It’s hard to name the thing most wrong about Peter (Timecop) Hyams’s A Knight’s Tale-wannabe. Though it lacks the crisp ensemble cast, slo-mo jousting scenes, and muscled-up ‘80s rock soundtrack, The Musketeer does have a few things in common with its most obvious predecessor on the hybrid-appeal highway: it’s a period piece redecorated as an action-romance film, with horses, mud, big sticks of a sort, and former Calvin Klein model, 31-year-old father of four, and suddenly up-and-coming-star-boy Justin Chambers as D’Artagnan.
You probably have heard of D’Artagnan or at least the Musketeers, even if you’ve never read Alexandre Dumas’s novel, because the story of the 17th-century French swordsmen have been re-envisioned a few too many times, in movies, tv, and theater. Indeed, Hyams (who is also the director of photography on his films) reports that when he was first handed the script, he was inclined to turn it down because it’s been done so often. And then he says he hit on this idea to combine the swashbuckling with fast and furious Hong Kong fighting, and voila! the project was reborn. According to the press-notes lore, producer Moshe Diamant agreed that riding the already-tired Matrix wave was a good idea. They cast American Beauty‘s Mena Suvari as the love interest, Catherine Deneuve as the Queen, some more French and British actors as supporting cast, and an “authentic” Hong Kong action actor and choreographer, Xin-Xin Xiong, to choreograph the fight scenes (he acted with Jet Li in Once Upon a Time in China and choreographed Time and Tide).
Now, I’m all for hybrid media, mooshing together images and ideas to come up with something that looks new, or at least respectful of its multiple sources. The Musketeer is not that. Instead of being innovative, it’s appropriative and (save for the very clever fight scenes), straight-up insipid.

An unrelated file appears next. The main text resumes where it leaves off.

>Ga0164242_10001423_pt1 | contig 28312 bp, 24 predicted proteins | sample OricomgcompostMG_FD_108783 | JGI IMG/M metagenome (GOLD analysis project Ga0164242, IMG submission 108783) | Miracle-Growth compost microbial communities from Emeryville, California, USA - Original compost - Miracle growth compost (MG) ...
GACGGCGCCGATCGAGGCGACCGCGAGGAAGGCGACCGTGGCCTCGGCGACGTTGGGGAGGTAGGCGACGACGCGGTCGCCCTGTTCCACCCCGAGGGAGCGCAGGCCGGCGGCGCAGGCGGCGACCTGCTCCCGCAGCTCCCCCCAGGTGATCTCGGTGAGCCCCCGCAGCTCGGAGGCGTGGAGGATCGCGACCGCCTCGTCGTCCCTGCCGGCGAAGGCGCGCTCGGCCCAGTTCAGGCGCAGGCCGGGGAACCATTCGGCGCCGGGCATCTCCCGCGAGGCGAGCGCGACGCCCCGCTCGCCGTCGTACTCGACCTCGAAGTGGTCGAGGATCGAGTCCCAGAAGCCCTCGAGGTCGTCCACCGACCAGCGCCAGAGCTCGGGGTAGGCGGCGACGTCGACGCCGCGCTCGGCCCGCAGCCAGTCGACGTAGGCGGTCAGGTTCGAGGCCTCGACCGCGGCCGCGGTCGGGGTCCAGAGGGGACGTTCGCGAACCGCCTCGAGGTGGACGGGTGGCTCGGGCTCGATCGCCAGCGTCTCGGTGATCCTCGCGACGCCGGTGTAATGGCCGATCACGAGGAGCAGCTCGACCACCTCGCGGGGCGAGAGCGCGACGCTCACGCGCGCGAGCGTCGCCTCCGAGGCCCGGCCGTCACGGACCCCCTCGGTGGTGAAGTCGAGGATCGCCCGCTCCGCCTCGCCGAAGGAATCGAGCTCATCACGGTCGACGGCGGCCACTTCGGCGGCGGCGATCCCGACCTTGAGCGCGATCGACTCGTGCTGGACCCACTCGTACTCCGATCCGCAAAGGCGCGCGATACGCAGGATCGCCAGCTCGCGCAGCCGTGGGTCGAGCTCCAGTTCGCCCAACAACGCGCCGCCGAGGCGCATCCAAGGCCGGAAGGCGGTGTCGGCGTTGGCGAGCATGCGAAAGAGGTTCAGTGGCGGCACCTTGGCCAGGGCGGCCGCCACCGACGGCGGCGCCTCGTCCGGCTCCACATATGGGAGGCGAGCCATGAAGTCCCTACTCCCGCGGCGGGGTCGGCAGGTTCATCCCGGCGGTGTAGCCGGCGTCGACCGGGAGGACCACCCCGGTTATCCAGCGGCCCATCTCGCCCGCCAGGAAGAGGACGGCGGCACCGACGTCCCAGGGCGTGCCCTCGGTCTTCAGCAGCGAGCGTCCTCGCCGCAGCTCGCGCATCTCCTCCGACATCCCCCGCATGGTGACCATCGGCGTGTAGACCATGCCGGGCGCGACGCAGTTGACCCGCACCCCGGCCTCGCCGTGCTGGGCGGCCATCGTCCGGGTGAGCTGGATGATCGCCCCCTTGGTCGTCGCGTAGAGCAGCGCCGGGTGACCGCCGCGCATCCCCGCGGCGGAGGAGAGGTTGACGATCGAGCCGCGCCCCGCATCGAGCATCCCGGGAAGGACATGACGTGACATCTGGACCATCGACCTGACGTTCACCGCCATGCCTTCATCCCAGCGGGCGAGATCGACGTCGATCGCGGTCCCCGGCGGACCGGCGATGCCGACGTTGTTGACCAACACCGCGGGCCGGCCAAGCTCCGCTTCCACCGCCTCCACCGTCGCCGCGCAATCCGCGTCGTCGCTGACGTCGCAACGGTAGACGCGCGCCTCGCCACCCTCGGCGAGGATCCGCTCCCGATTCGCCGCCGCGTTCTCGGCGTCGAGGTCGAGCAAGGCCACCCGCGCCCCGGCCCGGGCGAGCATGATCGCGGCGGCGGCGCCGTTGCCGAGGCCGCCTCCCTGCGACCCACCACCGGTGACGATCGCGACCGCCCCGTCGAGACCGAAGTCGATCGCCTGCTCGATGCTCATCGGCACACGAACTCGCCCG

The story this time begins as the child D’Artagnan (Max Dolby) witnesses his ex-Musketeer dad and mom’s brutal murder by the tax-collecting Febre (Tim Roth, looking suitably surly, but not nearly so acrobatic or entertainingly hissy as when he played Marky Mark’s chimpish adversary). When D’Artagnan retaliates by stabbing out Febre’s eye (a good trick, since the four-foot-high kid is on the ground and Febre’s astride his big horse, about 7 feet off the ground), both the cute little blond kid and super-villain vow revenge on one another. Lucky for the kid, his dad’s trainer, Planchet (Jean-Pierre Castaldi) takes up the cause, though he warns the scruffy little boy that he trained his father to “live,” not to “kill.” D’Artagnan doesn’t even want to hear that moral high-grounding stuff. And frankly, neither does the movie. By the next scene, marked “14 years later,” D’Artagnan’s grown up into crooked-toothed Justin Chambers, and he’s a lean-and-mean ass-kicking machine.